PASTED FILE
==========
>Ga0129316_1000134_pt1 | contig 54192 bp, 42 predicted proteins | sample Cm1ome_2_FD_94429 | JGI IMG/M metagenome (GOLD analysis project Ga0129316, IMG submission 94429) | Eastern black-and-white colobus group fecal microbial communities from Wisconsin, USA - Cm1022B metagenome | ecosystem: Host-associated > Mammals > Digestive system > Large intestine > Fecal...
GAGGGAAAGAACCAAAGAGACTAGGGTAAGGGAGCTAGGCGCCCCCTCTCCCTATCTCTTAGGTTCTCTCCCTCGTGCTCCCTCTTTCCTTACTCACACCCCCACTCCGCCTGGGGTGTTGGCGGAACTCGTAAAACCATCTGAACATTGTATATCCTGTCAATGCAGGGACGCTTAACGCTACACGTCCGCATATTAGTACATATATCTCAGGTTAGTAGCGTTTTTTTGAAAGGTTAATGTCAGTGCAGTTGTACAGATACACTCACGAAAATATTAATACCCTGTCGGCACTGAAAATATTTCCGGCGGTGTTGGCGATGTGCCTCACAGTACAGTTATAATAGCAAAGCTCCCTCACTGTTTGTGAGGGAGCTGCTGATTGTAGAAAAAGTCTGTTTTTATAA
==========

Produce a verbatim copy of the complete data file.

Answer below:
>Ga0129316_1000134_pt1 | contig 54192 bp, 42 predicted proteins | sample Cm1ome_2_FD_94429 | JGI IMG/M metagenome (GOLD analysis project Ga0129316, IMG submission 94429) | Eastern black-and-white colobus group fecal microbial communities from Wisconsin, USA - Cm1022B metagenome | ecosystem: Host-associated > Mammals > Digestive system > Large intestine > Fecal...
GAGGGAAAGAACCAAAGAGACTAGGGTAAGGGAGCTAGGCGCCCCCTCTCCCTATCTCTTAGGTTCTCTCCCTCGTGCTCCCTCTTTCCTTACTCACACCCCCACTCCGCCTGGGGTGTTGGCGGAACTCGTAAAACCATCTGAACATTGTATATCCTGTCAATGCAGGGACGCTTAACGCTACACGTCCGCATATTAGTACATATATCTCAGGTTAGTAGCGTTTTTTTGAAAGGTTAATGTCAGTGCAGTTGTACAGATACACTCACGAAAATATTAATACCCTGTCGGCACTGAAAATATTTCCGGCGGTGTTGGCGATGTGCCTCACAGTACAGTTATAATAGCAAAGCTCCCTCACTGTTTGTGAGGGAGCTGCTGATTGTAGAAAAAGTCTGTTTTTATAA